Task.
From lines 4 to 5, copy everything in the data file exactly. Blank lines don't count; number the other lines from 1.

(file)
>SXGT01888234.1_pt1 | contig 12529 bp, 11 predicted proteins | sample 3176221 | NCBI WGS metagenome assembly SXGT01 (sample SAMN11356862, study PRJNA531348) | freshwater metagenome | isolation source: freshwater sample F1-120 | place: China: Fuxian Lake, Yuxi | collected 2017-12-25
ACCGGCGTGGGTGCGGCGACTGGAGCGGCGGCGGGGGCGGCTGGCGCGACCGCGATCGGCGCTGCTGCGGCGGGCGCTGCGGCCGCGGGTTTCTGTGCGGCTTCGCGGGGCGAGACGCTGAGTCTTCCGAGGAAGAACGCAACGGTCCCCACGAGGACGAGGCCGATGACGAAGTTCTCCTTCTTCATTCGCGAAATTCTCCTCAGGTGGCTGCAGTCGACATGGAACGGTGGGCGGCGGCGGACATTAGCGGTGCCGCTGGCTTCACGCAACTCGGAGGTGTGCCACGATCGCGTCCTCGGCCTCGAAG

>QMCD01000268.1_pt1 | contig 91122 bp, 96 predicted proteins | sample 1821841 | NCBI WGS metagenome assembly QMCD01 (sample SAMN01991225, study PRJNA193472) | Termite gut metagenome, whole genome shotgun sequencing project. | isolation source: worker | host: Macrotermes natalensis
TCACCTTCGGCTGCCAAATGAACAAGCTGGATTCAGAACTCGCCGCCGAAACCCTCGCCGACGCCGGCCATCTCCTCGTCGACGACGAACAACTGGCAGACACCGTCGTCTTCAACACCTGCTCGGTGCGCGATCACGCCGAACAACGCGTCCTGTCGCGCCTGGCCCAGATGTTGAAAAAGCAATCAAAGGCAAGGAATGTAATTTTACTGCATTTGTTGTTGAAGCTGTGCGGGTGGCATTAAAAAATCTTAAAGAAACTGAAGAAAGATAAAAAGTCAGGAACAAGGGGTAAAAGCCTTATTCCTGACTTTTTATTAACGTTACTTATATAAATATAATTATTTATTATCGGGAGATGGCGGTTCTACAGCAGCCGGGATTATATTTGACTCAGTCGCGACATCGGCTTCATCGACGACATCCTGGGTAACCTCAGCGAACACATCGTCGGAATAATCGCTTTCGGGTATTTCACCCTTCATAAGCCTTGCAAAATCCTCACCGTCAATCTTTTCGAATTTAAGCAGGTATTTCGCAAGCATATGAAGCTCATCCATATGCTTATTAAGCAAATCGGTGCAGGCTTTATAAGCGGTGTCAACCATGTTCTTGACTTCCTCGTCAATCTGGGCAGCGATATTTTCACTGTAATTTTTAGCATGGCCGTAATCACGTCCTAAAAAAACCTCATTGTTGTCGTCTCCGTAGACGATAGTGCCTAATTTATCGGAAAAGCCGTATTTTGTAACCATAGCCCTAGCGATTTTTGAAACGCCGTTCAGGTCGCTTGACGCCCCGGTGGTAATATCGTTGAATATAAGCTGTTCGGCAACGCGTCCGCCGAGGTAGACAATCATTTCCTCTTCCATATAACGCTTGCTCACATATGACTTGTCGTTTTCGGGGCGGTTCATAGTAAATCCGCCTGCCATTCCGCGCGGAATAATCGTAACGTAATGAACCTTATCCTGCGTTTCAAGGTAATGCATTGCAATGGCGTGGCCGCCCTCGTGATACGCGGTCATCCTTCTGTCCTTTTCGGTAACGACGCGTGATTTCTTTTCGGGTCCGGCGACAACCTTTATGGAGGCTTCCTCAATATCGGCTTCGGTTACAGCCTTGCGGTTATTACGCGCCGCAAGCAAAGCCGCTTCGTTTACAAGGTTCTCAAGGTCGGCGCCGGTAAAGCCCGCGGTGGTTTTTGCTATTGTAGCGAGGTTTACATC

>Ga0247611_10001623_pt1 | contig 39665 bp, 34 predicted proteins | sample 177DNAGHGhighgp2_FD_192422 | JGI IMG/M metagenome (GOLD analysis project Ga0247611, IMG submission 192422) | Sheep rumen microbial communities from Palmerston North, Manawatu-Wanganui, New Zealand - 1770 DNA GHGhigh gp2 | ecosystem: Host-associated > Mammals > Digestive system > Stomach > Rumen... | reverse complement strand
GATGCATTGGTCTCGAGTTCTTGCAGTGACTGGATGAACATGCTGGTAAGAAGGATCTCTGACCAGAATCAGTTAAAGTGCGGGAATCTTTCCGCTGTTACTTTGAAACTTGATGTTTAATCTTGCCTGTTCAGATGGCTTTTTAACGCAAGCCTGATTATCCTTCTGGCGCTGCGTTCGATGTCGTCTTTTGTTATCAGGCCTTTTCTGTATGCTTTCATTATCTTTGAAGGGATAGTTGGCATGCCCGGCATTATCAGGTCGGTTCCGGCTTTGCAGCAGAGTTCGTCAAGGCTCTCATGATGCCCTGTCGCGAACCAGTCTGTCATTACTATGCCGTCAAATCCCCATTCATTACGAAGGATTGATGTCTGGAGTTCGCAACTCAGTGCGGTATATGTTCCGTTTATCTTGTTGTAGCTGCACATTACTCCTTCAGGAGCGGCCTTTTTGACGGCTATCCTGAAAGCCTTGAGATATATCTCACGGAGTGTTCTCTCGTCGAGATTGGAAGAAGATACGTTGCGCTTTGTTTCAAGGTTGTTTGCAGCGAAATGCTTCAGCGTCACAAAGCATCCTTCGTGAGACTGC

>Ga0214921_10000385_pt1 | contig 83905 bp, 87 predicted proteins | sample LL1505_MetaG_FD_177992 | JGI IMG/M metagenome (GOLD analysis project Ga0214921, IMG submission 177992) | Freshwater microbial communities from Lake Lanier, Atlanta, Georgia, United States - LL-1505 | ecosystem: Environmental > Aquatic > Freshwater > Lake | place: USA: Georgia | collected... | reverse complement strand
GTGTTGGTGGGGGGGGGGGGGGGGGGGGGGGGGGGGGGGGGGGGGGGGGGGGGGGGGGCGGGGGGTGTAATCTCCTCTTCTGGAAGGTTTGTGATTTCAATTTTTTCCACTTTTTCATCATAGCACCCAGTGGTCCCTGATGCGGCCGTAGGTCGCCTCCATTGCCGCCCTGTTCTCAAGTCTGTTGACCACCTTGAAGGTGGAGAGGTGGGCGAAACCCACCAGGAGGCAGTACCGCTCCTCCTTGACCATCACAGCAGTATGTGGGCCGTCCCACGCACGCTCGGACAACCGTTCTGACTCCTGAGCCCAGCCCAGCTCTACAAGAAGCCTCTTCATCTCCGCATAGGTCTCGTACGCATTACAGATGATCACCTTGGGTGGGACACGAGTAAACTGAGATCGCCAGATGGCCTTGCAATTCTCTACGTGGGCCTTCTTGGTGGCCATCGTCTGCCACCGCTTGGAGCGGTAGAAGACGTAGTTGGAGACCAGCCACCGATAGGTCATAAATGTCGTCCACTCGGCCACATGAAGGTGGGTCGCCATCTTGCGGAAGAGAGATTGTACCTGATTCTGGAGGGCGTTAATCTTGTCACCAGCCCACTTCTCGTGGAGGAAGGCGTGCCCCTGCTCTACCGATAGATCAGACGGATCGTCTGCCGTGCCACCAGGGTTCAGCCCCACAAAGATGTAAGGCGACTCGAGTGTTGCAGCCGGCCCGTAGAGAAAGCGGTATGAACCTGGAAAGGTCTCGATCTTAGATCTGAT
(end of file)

TCACCTTCGGCTGCCAAATGAACAAGCTGGATTCAGAACTCGCCGCCGAAACCCTCGCCGACGCCGGCCATCTCCTCGTCGACGACGAACAACTGGCAGACACCGTCGTCTTCAACACCTGCTCGGTGCGCGATCACGCCGAACAACGCGTCCTGTCGCGCCTGGCCCAGATGTTGAAAAAGCAATCAAAGGCAAGGAATGTAATTTTACTGCATTTGTTGTTGAAGCTGTGCGGGTGGCATTAAAAAATCTTAAAGAAACTGAAGAAAGATAAAAAGTCAGGAACAAGGGGTAAAAGCCTTATTCCTGACTTTTTATTAACGTTACTTATATAAATATAATTATTTATTATCGGGAGATGGCGGTTCTACAGCAGCCGGGATTATATTTGACTCAGTCGCGACATCGGCTTCATCGACGACATCCTGGGTAACCTCAGCGAACACATCGTCGGAATAATCGCTTTCGGGTATTTCACCCTTCATAAGCCTTGCAAAATCCTCACCGTCAATCTTTTCGAATTTAAGCAGGTATTTCGCAAGCATATGAAGCTCATCCATATGCTTATTAAGCAAATCGGTGCAGGCTTTATAAGCGGTGTCAACCATGTTCTTGACTTCCTCGTCAATCTGGGCAGCGATATTTTCACTGTAATTTTTAGCATGGCCGTAATCACGTCCTAAAAAAACCTCATTGTTGTCGTCTCCGTAGACGATAGTGCCTAATTTATCGGAAAAGCCGTATTTTGTAACCATAGCCCTAGCGATTTTTGAAACGCCGTTCAGGTCGCTTGACGCCCCGGTGGTAATATCGTTGAATATAAGCTGTTCGGCAACGCGTCCGCCGAGGTAGACAATCATTTCCTCTTCCATATAACGCTTGCTCACATATGACTTGTCGTTTTCGGGGCGGTTCATAGTAAATCCGCCTGCCATTCCGCGCGGAATAATCGTAACGTAATGAACCTTATCCTGCGTTTCAAGGTAATGCATTGCAATGGCGTGGCCGCCCTCGTGATACGCGGTCATCCTTCTGTCCTTTTCGGTAACGACGCGTGATTTCTTTTCGGGTCCGGCGACAACCTTTATGGAGGCTTCCTCAATATCGGCTTCGGTTACAGCCTTGCGGTTATTACGCGCCGCAAGCAAAGCCGCTTCGTTTACAAGGTTCTCAAGGTCGGCGCCGGTAAAGCCCGCGGTGGTTTTTGCTATTGTAGCGAGGTTTACATC

>Ga0247611_10001623_pt1 | contig 39665 bp, 34 predicted proteins | sample 177DNAGHGhighgp2_FD_192422 | JGI IMG/M metagenome (GOLD analysis project Ga0247611, IMG submission 192422) | Sheep rumen microbial communities from Palmerston North, Manawatu-Wanganui, New Zealand - 1770 DNA GHGhigh gp2 | ecosystem: Host-associated > Mammals > Digestive system > Stomach > Rumen... | reverse complement strand